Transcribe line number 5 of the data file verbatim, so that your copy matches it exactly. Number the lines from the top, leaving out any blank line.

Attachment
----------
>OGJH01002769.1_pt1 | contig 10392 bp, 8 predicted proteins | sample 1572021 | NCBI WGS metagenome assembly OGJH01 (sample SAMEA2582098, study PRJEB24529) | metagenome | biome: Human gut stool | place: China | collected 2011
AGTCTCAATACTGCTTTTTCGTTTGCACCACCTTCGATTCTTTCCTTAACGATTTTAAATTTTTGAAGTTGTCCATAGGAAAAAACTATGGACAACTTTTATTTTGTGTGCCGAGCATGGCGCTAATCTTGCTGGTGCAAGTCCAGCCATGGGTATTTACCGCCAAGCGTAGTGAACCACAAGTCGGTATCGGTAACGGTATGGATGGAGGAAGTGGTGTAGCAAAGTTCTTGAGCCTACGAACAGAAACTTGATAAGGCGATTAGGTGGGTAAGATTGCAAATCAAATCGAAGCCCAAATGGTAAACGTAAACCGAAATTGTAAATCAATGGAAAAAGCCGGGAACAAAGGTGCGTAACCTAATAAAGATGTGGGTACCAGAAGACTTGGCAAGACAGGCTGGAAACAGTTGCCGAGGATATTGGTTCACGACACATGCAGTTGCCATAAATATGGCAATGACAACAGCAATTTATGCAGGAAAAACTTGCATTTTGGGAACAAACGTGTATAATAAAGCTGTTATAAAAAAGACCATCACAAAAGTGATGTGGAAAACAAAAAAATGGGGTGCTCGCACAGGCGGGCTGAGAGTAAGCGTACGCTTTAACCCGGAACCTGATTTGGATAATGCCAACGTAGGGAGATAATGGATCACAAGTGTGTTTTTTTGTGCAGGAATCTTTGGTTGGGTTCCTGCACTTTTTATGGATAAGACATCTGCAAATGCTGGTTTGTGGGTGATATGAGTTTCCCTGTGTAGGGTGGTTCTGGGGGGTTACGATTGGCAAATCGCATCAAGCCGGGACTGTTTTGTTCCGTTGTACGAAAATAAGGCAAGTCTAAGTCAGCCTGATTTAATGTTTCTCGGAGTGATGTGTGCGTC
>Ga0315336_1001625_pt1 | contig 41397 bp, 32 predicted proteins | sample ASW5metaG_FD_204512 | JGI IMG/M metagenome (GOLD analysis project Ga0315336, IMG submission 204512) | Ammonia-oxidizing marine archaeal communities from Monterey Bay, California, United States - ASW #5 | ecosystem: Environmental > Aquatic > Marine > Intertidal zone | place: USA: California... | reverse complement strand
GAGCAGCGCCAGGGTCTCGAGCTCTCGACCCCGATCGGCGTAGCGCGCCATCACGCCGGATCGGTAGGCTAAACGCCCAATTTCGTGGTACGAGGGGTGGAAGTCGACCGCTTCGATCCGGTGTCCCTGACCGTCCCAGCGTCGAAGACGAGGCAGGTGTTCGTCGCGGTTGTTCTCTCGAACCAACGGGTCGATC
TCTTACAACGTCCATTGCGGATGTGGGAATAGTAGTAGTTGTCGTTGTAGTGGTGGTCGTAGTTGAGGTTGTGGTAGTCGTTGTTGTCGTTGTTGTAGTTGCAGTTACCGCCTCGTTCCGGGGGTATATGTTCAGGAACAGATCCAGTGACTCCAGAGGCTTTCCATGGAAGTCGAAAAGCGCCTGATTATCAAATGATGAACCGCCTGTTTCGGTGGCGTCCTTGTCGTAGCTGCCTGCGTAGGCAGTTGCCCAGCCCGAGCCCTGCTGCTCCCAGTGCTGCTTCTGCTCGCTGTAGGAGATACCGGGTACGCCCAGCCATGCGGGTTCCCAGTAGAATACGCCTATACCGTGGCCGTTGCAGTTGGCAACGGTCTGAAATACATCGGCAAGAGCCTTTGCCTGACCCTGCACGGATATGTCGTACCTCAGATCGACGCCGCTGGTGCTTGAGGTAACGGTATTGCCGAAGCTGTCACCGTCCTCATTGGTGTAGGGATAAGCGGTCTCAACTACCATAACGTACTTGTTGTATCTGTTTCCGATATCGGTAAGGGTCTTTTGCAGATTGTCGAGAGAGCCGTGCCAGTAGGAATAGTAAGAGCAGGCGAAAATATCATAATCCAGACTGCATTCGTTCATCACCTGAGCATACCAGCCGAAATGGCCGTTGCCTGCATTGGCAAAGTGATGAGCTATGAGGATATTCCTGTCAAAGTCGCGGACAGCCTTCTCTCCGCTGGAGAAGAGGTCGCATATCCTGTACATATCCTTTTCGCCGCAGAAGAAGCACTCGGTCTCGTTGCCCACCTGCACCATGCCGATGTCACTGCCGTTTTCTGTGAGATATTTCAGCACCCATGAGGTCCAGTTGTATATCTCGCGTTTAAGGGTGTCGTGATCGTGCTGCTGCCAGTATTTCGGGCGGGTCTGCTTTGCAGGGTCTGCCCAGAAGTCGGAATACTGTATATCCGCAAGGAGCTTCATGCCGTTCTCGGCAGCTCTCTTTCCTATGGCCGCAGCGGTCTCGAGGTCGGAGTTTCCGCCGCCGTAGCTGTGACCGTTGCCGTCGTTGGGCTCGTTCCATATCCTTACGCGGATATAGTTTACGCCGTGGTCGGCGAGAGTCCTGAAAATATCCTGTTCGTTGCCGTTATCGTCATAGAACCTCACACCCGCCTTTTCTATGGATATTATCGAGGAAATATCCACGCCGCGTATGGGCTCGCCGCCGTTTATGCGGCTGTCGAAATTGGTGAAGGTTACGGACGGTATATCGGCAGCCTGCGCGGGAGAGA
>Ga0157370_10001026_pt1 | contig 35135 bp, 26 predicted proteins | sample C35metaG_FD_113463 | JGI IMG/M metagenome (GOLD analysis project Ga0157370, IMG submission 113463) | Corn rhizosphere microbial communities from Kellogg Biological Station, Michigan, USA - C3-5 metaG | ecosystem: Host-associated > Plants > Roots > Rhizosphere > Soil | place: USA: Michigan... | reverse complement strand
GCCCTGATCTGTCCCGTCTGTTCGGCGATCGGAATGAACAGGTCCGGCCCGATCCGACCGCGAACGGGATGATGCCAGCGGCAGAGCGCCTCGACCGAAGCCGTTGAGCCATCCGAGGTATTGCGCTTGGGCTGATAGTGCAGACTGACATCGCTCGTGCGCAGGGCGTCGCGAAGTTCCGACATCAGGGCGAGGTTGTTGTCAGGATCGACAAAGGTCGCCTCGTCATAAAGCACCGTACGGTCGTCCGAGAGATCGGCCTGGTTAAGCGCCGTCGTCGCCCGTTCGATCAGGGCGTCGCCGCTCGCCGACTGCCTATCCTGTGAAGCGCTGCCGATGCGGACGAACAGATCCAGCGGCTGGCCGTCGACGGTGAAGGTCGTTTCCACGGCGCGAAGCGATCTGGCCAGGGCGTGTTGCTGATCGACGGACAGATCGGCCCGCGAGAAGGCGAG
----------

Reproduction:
TCTTACAACGTCCATTGCGGATGTGGGAATAGTAGTAGTTGTCGTTGTAGTGGTGGTCGTAGTTGAGGTTGTGGTAGTCGTTGTTGTCGTTGTTGTAGTTGCAGTTACCGCCTCGTTCCGGGGGTATATGTTCAGGAACAGATCCAGTGACTCCAGAGGCTTTCCATGGAAGTCGAAAAGCGCCTGATTATCAAATGATGAACCGCCTGTTTCGGTGGCGTCCTTGTCGTAGCTGCCTGCGTAGGCAGTTGCCCAGCCCGAGCCCTGCTGCTCCCAGTGCTGCTTCTGCTCGCTGTAGGAGATACCGGGTACGCCCAGCCATGCGGGTTCCCAGTAGAATACGCCTATACCGTGGCCGTTGCAGTTGGCAACGGTCTGAAATACATCGGCAAGAGCCTTTGCCTGACCCTGCACGGATATGTCGTACCTCAGATCGACGCCGCTGGTGCTTGAGGTAACGGTATTGCCGAAGCTGTCACCGTCCTCATTGGTGTAGGGATAAGCGGTCTCAACTACCATAACGTACTTGTTGTATCTGTTTCCGATATCGGTAAGGGTCTTTTGCAGATTGTCGAGAGAGCCGTGCCAGTAGGAATAGTAAGAGCAGGCGAAAATATCATAATCCAGACTGCATTCGTTCATCACCTGAGCATACCAGCCGAAATGGCCGTTGCCTGCATTGGCAAAGTGATGAGCTATGAGGATATTCCTGTCAAAGTCGCGGACAGCCTTCTCTCCGCTGGAGAAGAGGTCGCATATCCTGTACATATCCTTTTCGCCGCAGAAGAAGCACTCGGTCTCGTTGCCCACCTGCACCATGCCGATGTCACTGCCGTTTTCTGTGAGATATTTCAGCACCCATGAGGTCCAGTTGTATATCTCGCGTTTAAGGGTGTCGTGATCGTGCTGCTGCCAGTATTTCGGGCGGGTCTGCTTTGCAGGGTCTGCCCAGAAGTCGGAATACTGTATATCCGCAAGGAGCTTCATGCCGTTCTCGGCAGCTCTCTTTCCTATGGCCGCAGCGGTCTCGAGGTCGGAGTTTCCGCCGCCGTAGCTGTGACCGTTGCCGTCGTTGGGCTCGTTCCATATCCTTACGCGGATATAGTTTACGCCGTGGTCGGCGAGAGTCCTGAAAATATCCTGTTCGTTGCCGTTATCGTCATAGAACCTCACACCCGCCTTTTCTATGGATATTATCGAGGAAATATCCACGCCGCGTATGGGCTCGCCGCCGTTTATGCGGCTGTCGAAATTGGTGAAGGTTACGGACGGTATATCGGCAGCCTGCGCGGGAGAGA